A Flash Of Inspiration: ‘El Raval’ by James Brodows
Our Flash of Inspiration this month is ‘El Raval’ by James Brodows a sharp, tight unravelling of the narrator’s evening.
A flash fiction piece can grab your attention for any number of reasons. The lyricism of the language, the vividness of the setting, the voice of the character, an unexpected or unnerving ending. Sometimes though, the pace and control of the author takes you by the hand – a shockwave of excitement or unease that keeps you reading.
In the case of ‘El Raval’ I fell for the tight, giddiness of the events described, the anger and sexual uncertainty, the narrator’s feverish isolation in an unknown and open-ended situation. The ending is clever and fitful, sending the reader back to the beginning, over and over. James gave us these answers from somewhere in the stark Russian winter.
Interview With James Brodows
Cat: Who was the reader you had in mind for this story?
James: The reader of this story.
Cat: What were you doing when your best ever idea came to you?
James: I don’t know.
Cat: Are your ideas generated/borrowed/stolen?
Cat: What do you do with an unconvincing piece of work? Rework/recycle/reject?
Cat: Who do you admire in spades?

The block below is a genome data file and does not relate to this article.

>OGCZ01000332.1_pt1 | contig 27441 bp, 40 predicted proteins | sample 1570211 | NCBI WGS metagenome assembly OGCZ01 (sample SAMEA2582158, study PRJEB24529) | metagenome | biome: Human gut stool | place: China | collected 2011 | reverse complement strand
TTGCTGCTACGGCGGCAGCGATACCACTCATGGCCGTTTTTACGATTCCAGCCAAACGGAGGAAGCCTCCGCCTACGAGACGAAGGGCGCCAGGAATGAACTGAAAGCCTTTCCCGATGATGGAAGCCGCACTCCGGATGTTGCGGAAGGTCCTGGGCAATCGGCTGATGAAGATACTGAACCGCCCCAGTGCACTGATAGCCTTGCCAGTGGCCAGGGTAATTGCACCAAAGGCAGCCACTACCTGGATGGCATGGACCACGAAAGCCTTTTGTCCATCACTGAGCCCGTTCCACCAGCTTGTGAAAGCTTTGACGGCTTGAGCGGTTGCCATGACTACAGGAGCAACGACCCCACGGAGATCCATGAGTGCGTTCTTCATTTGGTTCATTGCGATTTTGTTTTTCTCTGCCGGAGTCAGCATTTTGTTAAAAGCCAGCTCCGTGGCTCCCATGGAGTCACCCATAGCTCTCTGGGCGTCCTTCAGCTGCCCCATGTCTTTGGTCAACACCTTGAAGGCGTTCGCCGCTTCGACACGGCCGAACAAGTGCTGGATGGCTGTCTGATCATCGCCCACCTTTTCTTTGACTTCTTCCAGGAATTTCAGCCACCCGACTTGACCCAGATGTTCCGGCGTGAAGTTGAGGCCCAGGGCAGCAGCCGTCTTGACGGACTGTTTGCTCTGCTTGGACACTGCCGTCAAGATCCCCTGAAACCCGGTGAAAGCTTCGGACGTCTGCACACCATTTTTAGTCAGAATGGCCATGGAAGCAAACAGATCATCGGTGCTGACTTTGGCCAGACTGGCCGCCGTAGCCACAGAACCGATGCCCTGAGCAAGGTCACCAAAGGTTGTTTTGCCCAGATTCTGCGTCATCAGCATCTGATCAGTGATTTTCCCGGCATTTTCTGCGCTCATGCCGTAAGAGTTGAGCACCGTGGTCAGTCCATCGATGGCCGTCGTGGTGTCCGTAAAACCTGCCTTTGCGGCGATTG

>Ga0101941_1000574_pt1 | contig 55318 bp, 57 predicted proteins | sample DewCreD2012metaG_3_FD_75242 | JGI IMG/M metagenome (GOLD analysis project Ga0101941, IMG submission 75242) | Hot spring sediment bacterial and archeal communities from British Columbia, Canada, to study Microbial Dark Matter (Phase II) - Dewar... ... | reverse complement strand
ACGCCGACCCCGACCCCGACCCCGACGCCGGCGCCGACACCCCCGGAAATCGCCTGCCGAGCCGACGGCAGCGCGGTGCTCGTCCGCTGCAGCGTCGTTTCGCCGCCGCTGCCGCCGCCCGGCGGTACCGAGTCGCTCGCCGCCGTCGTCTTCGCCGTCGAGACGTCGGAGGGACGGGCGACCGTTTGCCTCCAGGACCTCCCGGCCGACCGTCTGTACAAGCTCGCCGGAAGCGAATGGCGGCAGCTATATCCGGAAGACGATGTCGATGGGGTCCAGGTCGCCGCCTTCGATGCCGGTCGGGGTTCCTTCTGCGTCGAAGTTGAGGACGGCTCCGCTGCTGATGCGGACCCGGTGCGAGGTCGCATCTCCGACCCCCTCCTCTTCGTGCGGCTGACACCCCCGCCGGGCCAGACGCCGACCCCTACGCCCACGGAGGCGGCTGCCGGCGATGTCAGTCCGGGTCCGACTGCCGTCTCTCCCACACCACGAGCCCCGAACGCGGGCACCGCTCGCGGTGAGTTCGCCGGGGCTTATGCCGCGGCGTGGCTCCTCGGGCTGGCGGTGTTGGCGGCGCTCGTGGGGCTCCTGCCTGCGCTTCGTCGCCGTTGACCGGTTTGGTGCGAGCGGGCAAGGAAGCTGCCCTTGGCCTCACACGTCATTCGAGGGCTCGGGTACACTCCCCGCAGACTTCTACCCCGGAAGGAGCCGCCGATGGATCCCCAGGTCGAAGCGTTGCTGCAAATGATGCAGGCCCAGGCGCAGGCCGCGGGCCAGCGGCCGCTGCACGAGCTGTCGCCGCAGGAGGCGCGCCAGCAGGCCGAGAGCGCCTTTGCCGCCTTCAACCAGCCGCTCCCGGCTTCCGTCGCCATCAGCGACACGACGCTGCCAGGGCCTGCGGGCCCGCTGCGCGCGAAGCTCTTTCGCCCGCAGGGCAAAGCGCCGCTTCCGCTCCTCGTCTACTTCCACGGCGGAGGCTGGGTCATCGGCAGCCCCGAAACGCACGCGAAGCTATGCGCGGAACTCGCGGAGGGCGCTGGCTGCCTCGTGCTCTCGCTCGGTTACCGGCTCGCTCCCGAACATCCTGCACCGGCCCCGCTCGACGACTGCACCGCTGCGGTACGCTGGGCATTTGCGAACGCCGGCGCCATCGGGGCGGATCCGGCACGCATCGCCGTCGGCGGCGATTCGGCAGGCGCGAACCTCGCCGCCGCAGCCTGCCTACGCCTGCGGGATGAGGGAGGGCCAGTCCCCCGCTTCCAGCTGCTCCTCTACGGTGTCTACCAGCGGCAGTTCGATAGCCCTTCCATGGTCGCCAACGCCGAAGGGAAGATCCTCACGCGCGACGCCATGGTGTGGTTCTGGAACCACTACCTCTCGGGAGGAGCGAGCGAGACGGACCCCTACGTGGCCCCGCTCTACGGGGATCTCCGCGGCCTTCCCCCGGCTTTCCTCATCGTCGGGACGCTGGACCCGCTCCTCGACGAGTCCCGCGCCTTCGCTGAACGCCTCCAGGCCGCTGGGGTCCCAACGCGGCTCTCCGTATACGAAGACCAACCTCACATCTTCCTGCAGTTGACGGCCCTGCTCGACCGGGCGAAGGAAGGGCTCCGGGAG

James: Johnny Miller, on/off course.
Cat: Urban or rural? Domestic or exotic? Language or plot? First, second or third person?
James: Everywhere everybody everything.
Cat: What’s the best or worst rejection you’ve ever received?
James: The New Yorker.
Cat: What are your cardinal rules for writing flash fiction? How often do you bend them yourself?
Flash of Inspiration: The Player by Louis Gallo
Our Flash of Inspiration this month is ‘The Player’ by Louis Gallo a dark and complex story with many psychological layers.
A short story can grab your attention for any number of reasons. The lyricism of the language, the vividness of the setting, the voice of the character.
Sometimes though, it is the subject matter itself which gives you a jolt – a little shockwave of excitement or unease that keeps you reading.
In the case of ‘The Player’ I fell for the intense wiring of the language, lined up against stunningly naked portraits.
When I first read this piece I immediately felt alert, tense, curious, invited to reread, to guess, to be bounced about like a pinball on a fast glittery ride.
The story is hard-hitting, painful, we are all caught up in this game. It’s a story I don’t think I could tire of rereading. Each time the raw ending opens a nerve. The questions are intentionally playful – it’s hard to approach a writer in a way that might show readers the grit behind a great flash piece, how does one nail it? I was curious about ‘The Player’ so I felt I had to ask.
Interview With Louis Gallo
Cat Who was the reader you had in mind for this story?
Louis I had a general audience in mind, no particular gender, race, creed or whatever.
Cat What were you doing when your best ever idea came to you?